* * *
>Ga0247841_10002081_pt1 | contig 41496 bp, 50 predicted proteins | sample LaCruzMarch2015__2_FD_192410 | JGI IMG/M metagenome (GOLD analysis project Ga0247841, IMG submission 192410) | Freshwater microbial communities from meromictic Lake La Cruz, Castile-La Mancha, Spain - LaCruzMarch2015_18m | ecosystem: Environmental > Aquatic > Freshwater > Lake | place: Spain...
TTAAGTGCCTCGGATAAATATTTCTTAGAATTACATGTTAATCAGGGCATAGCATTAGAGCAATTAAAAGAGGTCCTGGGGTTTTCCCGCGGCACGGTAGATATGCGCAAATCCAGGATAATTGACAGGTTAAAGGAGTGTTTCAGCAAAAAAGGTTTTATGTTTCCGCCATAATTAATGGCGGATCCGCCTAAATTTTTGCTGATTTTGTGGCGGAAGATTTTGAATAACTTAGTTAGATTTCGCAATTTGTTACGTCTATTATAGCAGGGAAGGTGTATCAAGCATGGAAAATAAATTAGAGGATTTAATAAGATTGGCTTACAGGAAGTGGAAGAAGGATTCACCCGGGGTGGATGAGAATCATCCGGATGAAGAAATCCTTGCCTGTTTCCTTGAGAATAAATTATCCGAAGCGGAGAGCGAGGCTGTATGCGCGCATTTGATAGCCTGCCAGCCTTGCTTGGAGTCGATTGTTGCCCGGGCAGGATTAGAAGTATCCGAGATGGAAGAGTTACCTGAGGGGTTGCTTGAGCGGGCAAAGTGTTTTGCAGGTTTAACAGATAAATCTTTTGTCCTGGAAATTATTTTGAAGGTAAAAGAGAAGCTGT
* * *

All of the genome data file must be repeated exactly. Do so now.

>Ga0247841_10002081_pt1 | contig 41496 bp, 50 predicted proteins | sample LaCruzMarch2015__2_FD_192410 | JGI IMG/M metagenome (GOLD analysis project Ga0247841, IMG submission 192410) | Freshwater microbial communities from meromictic Lake La Cruz, Castile-La Mancha, Spain - LaCruzMarch2015_18m | ecosystem: Environmental > Aquatic > Freshwater > Lake | place: Spain...
TTAAGTGCCTCGGATAAATATTTCTTAGAATTACATGTTAATCAGGGCATAGCATTAGAGCAATTAAAAGAGGTCCTGGGGTTTTCCCGCGGCACGGTAGATATGCGCAAATCCAGGATAATTGACAGGTTAAAGGAGTGTTTCAGCAAAAAAGGTTTTATGTTTCCGCCATAATTAATGGCGGATCCGCCTAAATTTTTGCTGATTTTGTGGCGGAAGATTTTGAATAACTTAGTTAGATTTCGCAATTTGTTACGTCTATTATAGCAGGGAAGGTGTATCAAGCATGGAAAATAAATTAGAGGATTTAATAAGATTGGCTTACAGGAAGTGGAAGAAGGATTCACCCGGGGTGGATGAGAATCATCCGGATGAAGAAATCCTTGCCTGTTTCCTTGAGAATAAATTATCCGAAGCGGAGAGCGAGGCTGTATGCGCGCATTTGATAGCCTGCCAGCCTTGCTTGGAGTCGATTGTTGCCCGGGCAGGATTAGAAGTATCCGAGATGGAAGAGTTACCTGAGGGGTTGCTTGAGCGGGCAAAGTGTTTTGCAGGTTTAACAGATAAATCTTTTGTCCTGGAAATTATTTTGAAGGTAAAAGAGAAGCTGT